What is going on?
The Minister of Education is trying to gut the employment conditions of PhD candidates. Her plan is to change the law to make it possible for Universities to employ PhD students that are not employees. These PhD candidates will count as students, receiving a stipend instead of a salary. Therefore, they will be without legal protection based on the Collective Labor Agreement and will not receive any benefits.
Dutch universities are among the best research universities in the world. The Netherlands are also one of the few countries in the world where PhD candidates are employees of the university. These facts are not unrelated: The mutual respect that comes from a fair working relationship lies at the core of the success of the Dutch university system.
Research is one of the core tasks of the university, and a large share of Dutch academic research is performed by PhD candidates. Since PhD candidates share the responsibility for this core task, they should be viewed as employees, and remunerated as such.
Dutch PhD candidates are among the world’s most scientifically productive, and Dutch universities attract academic talent from all over the world. If the Dutch government wants to keep the Netherlands in its leading position in academia, it should not undermine the current system.
But it is only an experiment!
The VSNU, the association of Dutch universities, has been lobbying for this change for years. This is not an experiment. What are they trying to find out? There has been nothing to indicate how, when, or even if they are going to evaluate the outcomes of this ‘experiment’. In fact, nobody cares about the outcome. The most important argument from the universities’ perspective seems to be a reduction of the cost of a PhD candidate.
However, we predict three negative consequences. First of all: if PhD candidates become cheaper for universities, more PhD candidates will be appointed per supervisor. This will have a negative effect on the quality of supervision, and harm the output and future prospects of PhD candidates.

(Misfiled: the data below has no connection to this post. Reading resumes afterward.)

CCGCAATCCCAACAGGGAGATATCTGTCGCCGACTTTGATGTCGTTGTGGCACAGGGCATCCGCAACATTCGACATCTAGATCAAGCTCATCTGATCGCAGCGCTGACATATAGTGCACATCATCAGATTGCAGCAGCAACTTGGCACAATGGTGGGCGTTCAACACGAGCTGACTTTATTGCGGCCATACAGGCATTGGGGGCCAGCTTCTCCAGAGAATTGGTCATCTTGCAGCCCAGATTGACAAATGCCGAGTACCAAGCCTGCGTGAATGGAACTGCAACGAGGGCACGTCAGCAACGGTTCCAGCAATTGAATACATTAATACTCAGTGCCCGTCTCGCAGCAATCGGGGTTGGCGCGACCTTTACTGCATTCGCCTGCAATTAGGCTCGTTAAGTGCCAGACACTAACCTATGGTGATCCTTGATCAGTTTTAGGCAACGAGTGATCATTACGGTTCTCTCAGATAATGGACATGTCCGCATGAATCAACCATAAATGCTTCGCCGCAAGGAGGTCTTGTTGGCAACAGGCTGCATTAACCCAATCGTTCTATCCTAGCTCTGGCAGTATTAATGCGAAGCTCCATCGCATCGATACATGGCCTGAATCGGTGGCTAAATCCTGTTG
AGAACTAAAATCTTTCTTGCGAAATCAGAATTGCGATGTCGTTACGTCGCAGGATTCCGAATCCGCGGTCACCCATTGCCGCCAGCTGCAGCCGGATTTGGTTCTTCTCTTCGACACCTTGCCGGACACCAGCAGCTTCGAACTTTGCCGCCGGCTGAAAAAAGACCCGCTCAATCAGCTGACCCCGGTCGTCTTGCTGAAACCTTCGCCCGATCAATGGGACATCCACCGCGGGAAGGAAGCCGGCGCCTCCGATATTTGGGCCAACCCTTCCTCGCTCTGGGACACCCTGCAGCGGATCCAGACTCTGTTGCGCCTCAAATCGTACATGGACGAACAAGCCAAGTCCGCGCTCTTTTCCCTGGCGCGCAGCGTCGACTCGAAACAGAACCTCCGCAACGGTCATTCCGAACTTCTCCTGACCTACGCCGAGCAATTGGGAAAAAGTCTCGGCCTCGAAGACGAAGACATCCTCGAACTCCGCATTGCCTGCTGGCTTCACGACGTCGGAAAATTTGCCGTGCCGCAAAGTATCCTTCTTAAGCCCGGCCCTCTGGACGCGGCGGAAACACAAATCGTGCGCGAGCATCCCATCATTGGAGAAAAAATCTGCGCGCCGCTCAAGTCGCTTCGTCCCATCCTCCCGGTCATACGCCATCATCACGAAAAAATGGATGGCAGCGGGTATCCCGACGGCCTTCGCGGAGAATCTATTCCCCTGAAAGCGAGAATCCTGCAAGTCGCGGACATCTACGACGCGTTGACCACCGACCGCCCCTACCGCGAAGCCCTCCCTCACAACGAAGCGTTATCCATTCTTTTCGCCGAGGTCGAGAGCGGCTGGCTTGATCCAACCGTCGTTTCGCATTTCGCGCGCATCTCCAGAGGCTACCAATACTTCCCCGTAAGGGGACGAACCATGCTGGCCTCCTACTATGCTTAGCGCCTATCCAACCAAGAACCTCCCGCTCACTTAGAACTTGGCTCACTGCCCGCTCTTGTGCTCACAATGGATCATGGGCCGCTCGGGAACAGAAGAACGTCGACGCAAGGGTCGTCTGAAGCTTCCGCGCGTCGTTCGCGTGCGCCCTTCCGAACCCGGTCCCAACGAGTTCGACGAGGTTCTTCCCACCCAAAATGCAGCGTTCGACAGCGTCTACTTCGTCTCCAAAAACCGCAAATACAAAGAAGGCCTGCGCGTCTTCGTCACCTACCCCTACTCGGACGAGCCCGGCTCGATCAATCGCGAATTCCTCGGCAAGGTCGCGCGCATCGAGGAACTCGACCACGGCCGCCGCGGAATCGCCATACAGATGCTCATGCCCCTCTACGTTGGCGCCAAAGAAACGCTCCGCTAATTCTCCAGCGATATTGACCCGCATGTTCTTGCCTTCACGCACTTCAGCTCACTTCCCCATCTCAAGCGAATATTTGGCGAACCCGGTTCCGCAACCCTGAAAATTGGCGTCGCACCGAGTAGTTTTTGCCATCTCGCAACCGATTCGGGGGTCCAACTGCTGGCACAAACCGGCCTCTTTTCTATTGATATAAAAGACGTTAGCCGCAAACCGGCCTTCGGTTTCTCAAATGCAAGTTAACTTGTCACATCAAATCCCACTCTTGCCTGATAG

Second, the contrast between the employment conditions of PhD candidates and graduates working in other sectors will increase. Graduates with Master degrees working in industry are employees, not students. When PhD candidates miss out on benefits like parental leave, pension rights, and unemployment benefits, scientific talent will prefer a lucrative job elsewhere.
Finally, this system will create a feeling of inequality among PhD candidates working within the same university. They will perform the same tasks, but for different remuneration and scientific prestige. This will create higher expectations for PhD candidates with an employment contract, whereas PhD candidates receiving a stipend will be seen as second-class, regardless of their actual quality.
The well-being of the university is a concern for us all. It is our duty to make sure that when we leave the university, it is in as good a shape as when we arrived here. You probably chose this country because of its excellent research climate, and the continued value of your degree depends on it staying like that.
What can I do?
First, you should sign our petition. If you want to help more, pass the link to the petition along to others, speak to them about this problem, share it on facebook (you can also share what PhD-party PhDoc posts on her facebook-page about it), and get your friends and colleagues to sign the petition. If you want more information, contact us at firstname.lastname@example.org